Rolex was rated as the “World’s Most Reputable Brand” for the second year in a row. The ranking, called Global  RepTrak 100, is published annually by the Reputation Institute in the first quarter of the year. The Reputation Institute conducts the largest corporate reputation study by collecting and analyzing over 170,000 ratings between seven different categories: products and services, innovation, workplace, governance, citizenship, leadership, and performance. Rolex scored very high in several categories but scored highest for consumer perception of its performance, and products and services. The other companies in the top five were: #2—LEGO, #3—Walt Disney Company, #4—Canon, and #5—Google.

Vacheron Constantin Names New CEO

The Richemont Group announced in January that they would be replacing the CEOs this year in four of their major brands. In February, they appointed Louis Ferla as the new CEO of Vacheron Constantin. Ferla has been with Richemont in various sales and management positions since 2001. He will be replacing Juan-Carlos Torres who has held the position since 2005. Torres will remain with the company as non-executive president and will work side by side with Ferla during the transition period.

Alpina Frederique Constant USA Names President

Jeffrey Cohen has been appointed as the president of Alpina Frederique Constant USA Inc, the organization formed to oversee the Alpina and Frederique Constant brands, since Citizen Watch Co. acquired them last May. Cohen will also remain as the president of Citizen Watch America, which is the US headquarters for the Citizen and Bulova brands. Citizen plans to keep the watch brands as separate companies, but they will merge certain operations in the Unites States. Starting in 2017, “this integration into the Citizen Watch America organization, the Frederique Constant and Alpina Watches brands will greatly benefit from the sales distribution, marketing power, and operational capabilities of the Citizen Group.”

Walter Lange Passes Away

Walter Lange, the great-grandson of A. Lange & Söhne founder, Ferdinand Adolph Lange, passed away on January 17, 2017 at the age of 92. Walter Lange led the revival of A. Lange & Söhne after the collapse of the East German government in 1989. Mr. Lange attended watchmaking school in 1942 before being drafted into the army. The Lange company, founded in 1845, had been expropriated by the Soviet-led government in 1948, and the brand ceased to exist during that time. He returned to the company in 1945 just before he was forced to turn his family’s company over to the authorities. After a successful resurrection of the brand, The Richemont Group acquired A. Lange & Söhne in 2000. Mr. Lange has received many awards during his lifetime for his service to the industry and was currently serving as brand ambassador and Honorary Chairman at the time of his death.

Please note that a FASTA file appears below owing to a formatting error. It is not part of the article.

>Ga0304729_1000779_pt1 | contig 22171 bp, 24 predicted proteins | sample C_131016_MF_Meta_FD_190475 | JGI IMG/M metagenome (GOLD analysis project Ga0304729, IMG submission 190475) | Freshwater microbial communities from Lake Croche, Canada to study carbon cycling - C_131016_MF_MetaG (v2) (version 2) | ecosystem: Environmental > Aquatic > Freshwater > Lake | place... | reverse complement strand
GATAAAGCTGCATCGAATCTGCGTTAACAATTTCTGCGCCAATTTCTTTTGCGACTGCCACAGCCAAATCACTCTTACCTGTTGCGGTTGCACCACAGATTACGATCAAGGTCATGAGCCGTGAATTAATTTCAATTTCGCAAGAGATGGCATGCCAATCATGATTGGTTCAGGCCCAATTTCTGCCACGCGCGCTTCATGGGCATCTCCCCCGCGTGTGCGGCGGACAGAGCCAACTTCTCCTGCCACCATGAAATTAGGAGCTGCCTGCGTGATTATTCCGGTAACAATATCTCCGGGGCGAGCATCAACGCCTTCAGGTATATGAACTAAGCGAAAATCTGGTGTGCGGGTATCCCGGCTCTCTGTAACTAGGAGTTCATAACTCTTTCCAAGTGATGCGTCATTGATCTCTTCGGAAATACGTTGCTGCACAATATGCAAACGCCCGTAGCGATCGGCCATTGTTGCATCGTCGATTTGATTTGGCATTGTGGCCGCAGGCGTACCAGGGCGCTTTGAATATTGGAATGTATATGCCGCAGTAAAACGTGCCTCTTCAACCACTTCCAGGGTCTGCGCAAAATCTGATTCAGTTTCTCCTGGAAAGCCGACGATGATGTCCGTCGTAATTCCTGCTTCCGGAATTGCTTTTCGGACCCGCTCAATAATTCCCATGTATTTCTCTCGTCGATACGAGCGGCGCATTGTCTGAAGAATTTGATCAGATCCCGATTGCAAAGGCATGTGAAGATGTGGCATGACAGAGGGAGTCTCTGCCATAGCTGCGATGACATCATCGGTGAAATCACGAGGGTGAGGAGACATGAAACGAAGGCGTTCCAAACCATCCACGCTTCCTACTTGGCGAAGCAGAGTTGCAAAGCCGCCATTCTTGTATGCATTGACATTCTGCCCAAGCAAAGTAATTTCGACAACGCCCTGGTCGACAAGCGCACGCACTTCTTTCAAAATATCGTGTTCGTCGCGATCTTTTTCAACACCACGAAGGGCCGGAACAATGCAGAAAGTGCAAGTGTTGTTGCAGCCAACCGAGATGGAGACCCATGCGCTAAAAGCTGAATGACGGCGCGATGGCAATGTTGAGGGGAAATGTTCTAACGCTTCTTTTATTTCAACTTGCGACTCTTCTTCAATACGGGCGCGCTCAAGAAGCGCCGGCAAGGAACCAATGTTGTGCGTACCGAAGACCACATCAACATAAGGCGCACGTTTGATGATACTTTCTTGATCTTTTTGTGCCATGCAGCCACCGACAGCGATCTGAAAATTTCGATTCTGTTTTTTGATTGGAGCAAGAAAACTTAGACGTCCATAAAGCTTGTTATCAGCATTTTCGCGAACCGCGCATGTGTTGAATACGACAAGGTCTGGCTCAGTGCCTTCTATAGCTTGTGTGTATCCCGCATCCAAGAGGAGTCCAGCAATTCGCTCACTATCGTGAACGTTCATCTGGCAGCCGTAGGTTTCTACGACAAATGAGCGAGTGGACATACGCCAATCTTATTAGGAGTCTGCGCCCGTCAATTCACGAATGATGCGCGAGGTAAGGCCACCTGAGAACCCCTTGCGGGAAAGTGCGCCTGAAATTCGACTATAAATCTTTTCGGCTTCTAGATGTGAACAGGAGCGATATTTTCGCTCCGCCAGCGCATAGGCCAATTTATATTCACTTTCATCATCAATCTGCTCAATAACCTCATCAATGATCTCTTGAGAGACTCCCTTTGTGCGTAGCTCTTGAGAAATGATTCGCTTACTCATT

Aaron Recksiek is an independent watchmaker in Salt Lake City, Utah. He is a graduate of the 2008 WOSTEP class at the Lititz Watch Technicum.

A Message from Our AWCI President – Fred T. White, CMW21, April 2017

March 31st, 2017

Take a few minutes each month to write to your board members.

Fred T. White, CMW21, AWCI President

The midyear has come and gone. It is now time to get to work on the things your Board of Directors made motions to accomplish. If we do not follow up on these motions and put them into action, then we will be at fault, and we will have no one to blame but ourselves. I have challenged the Board of Directors to get to work; all through the midyear meeting I kept saying, “When it is all said and done, there is more said than done.” Now is the time for action—in other words, get to work and do the job you were elected to do. When you are elected, it is not a glory position; it is a labor position. Talk to members, visit members, get input from them, and then vote how they would like you to vote.

You, as members, should be taking a few minutes each month to write to your board members. Share an idea with them or, better still, talk with them. When was the last time you talked with another member about AWCI, about what you could do to help the organization to grow, or what we all can do to improve our lot in life? It is your organization, so put a little work into it. I learned many years ago that you get out in proportion to what you put in. You cannot get money out of your checking account unless you deposit first. What have you deposited into AWCI?